The Department of Natural and Cultural Resources sought funding for a study of the environment at the top of Mount Washington and the governor’s budget earmarks $1 million for that purpose.

The governor is proposing a capital budget of $129 million which will all be financed at about 3 percent rather than funded by cash. The economy has remained strong and rates are at acceptable levels with the state enjoying an AA+ rating, officials said.

Sununu, a Republican, has said he is considering a run for President of the United States.

His budget message had a bit of the same national message he is trying to convey, that New Hampshire is a leader and that his experience could make him an effective national leader in Washington.

“This budget reminds businesses across this country that New Hampshire remains a hub of innovation. Here in the Granite State, we listen to and work with the businesses that are the bedrock of our communities.”
He also said, “Washington is broken. They cannot balance a budget, and they can barely manage to fund the government — but that’s not how we do it in New Hampshire. Our citizens demand accountability and transparency — and that’s what we are going to continue to deliver.”

Sununu’s 30-minute remarks received applause for the phasing out and elimination of the state interest and dividends tax, a commission to create a statue on State House grounds for the late teacher astronaut Christa McAuliffe with a $500,000 budgeted amount, overhaul and deregulation of the Office for Professional Licensure and Certification and increasing the rainy day fund for the future by $180 million.

After the address, Senate President Jeb Bradley, R-Wolfeboro, called it Sununu’s “business friendly” budget that is consistent with the past six years of his governance and said the details will be worked out over the next few months.

“Look, the governor has done a great job in three budgets managing state affairs, making New Hampshire more competitive for business, lowering taxes, balancing our budget, restoring the rainy day fund, encouraging the economy to grow and this budget is no different. I think it is great. We are going to try to address education funding and move up adequacy. I think that will be property tax relief across the board. I think his effort to streamline OPLC is going to make a huge difference in terms of trying to attract professionals, particularly health care professionals to come to New Hampshire and work here,” Bradley said.

 “I think it is a great start and we are looking forward to what the House sends us, and the Senate will obviously have its prints on the budget, too.”

House Democratic Leader Rep. Matt Wilhelm, D-Manchester, released the following statement:

“Granite Staters deserve a budget that puts their needs first – not one filled with partisan policy priorities as we saw last session. Today’s budget address included opportunities for collaboration like investing in our workforce and addressing New Hampshire’s affordable housing shortage.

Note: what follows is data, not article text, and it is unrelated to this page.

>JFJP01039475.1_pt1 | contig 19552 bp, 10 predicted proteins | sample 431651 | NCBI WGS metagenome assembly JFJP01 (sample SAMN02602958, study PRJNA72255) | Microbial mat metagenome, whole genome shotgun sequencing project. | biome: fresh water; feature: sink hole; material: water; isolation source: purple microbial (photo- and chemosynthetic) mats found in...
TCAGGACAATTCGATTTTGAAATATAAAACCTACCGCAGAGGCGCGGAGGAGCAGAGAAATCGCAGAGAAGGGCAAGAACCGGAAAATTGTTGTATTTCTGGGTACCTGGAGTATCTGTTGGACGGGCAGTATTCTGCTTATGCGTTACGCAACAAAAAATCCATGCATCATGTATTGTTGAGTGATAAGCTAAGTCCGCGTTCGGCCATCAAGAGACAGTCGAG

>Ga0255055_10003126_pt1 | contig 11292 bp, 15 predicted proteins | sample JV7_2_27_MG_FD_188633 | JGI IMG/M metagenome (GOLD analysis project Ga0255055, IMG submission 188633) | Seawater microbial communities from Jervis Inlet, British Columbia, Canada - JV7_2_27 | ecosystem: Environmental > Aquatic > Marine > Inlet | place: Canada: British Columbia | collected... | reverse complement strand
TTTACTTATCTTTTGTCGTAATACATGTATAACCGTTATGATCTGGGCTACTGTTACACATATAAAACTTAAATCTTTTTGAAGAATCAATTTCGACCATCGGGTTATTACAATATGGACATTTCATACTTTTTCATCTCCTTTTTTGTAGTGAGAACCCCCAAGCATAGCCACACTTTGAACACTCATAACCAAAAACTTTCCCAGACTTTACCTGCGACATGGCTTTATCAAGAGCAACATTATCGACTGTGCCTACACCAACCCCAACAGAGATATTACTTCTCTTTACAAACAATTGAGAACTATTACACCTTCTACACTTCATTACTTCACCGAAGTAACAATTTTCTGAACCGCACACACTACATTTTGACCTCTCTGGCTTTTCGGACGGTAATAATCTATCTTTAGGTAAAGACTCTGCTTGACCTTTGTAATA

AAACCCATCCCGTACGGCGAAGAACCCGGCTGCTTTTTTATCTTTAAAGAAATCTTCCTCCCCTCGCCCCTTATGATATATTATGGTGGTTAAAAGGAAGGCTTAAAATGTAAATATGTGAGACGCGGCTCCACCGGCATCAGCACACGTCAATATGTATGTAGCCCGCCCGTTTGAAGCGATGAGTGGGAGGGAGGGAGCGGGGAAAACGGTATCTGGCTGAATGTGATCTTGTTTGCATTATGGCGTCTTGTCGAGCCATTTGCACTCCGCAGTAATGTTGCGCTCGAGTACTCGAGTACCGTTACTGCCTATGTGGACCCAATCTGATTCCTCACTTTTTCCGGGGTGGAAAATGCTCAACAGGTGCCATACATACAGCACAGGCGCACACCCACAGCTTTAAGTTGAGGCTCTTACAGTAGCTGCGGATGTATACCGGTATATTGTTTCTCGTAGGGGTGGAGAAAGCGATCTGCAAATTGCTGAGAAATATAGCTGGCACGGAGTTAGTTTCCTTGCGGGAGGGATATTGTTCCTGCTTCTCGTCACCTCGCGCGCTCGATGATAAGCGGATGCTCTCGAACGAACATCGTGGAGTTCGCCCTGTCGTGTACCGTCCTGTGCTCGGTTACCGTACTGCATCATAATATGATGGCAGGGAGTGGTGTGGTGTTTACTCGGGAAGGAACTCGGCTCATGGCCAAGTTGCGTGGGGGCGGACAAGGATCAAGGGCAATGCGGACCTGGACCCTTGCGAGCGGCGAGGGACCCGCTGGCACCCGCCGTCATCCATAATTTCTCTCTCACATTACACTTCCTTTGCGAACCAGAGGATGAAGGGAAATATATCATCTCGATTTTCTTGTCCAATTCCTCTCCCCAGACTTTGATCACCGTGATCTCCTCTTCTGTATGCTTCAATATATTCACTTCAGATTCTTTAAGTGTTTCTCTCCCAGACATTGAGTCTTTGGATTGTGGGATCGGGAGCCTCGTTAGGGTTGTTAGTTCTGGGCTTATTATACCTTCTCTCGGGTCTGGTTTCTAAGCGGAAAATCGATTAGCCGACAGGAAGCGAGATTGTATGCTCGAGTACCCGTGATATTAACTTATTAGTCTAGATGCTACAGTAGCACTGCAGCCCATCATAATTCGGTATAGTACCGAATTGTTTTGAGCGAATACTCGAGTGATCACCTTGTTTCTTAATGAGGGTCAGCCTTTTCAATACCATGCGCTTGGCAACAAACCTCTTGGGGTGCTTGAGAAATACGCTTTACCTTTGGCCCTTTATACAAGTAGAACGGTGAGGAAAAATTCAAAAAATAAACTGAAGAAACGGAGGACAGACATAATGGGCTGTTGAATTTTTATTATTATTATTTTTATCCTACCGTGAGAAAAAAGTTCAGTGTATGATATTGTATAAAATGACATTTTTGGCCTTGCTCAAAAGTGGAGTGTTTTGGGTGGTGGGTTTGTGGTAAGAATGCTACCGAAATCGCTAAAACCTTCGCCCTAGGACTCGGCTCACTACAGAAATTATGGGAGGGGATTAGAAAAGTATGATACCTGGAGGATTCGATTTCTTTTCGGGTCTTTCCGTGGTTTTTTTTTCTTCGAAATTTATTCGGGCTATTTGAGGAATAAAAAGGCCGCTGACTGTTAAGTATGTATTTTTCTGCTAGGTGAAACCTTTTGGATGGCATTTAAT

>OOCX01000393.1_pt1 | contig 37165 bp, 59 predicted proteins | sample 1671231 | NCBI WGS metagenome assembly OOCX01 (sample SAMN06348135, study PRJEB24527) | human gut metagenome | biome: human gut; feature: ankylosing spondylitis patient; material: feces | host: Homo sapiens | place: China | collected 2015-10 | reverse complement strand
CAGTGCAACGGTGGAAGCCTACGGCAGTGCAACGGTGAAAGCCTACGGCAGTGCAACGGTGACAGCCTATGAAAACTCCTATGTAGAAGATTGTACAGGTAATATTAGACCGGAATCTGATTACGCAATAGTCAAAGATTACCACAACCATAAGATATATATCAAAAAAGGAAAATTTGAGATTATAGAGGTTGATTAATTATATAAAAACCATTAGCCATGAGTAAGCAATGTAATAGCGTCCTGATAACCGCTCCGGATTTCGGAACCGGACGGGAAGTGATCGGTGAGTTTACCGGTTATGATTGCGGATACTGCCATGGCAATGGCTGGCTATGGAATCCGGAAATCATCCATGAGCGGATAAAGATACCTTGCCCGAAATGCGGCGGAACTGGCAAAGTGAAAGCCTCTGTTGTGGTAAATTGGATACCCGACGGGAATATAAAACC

“However, the continued insistence on downshifting costs to our municipalities, providing tax cuts to the wealthy and multi-national corporations, and sending public dollars to private, religious, and homeschools must be addressed. Today was an important first step in the process. House Democrats look forward to working with the Governor and our colleagues to craft a budget that gives all Granite Staters an opportunity to succeed.”

The Senate Democratic Caucus issued the following statement:

“We are pleased with some of the initiatives that Governor Sununu announced today in his budget address, like the raises for state employees. It is unfortunate though that many of the rest of the Governor’s priorities are so out of touch with the true needs of Granite Staters. The people of New Hampshire want fully funded public education, protections for reproductive health care freedom, and the prioritization of economic relief for everyday New Hampshire citizens.

“Over the course of the next few months, Senate Democrats will work with our colleagues across the aisle to ensure that efforts to address our skyrocketing property taxes are reflected in the actual lowering of property tax bills. Further, although the Governor failed to mention it, we know that our residents are facing astronomical electricity costs that are hurting their bottom lines and our economy. Our Caucus is painfully aware that Granite Staters are being hit from all sides with higher costs and we pledge to work on evidence based solutions, while also protecting our fragile environment and Granite Staters’ wallets.

“Senate Democrats will work to pass a clean budget in the best interest of all Granite Staters, free of the political ploys that we have seen in the past under Republican leadership – a budget that reflects the Governor’s calls for bipartisanship,” the Senate Democratic Caucus said.

Amplify New Hampshire, a nonprofit founded to keep Granite Staters informed, reacted to the budget address.

The group’s NH Executive Director Craig Brown said, “Governor Sununu’s budget priorities make it crystal clear that he is motivated by partisan political interests that will help his Republican presidential campaign at the expense of New Hampshire.

“Governor Sununu’s budget continues to give massive tax breaks to the wealthy and large corporations and downshift costs to cities and towns instead of helping hardworking Granite Staters deal with rising costs. His budget shows us his priority is to appeal to national Republican donors and special interests that will fund his presidential campaign.”

“Now, enough is enough. Republicans in the legislature need to stop being co-conspirators in this Sununu grift and stand up for their constituents instead. While the Governor is off selling himself to national special interests, someone needs to be looking out for New Hampshire. We will be watching and ready to hold them all accountable.”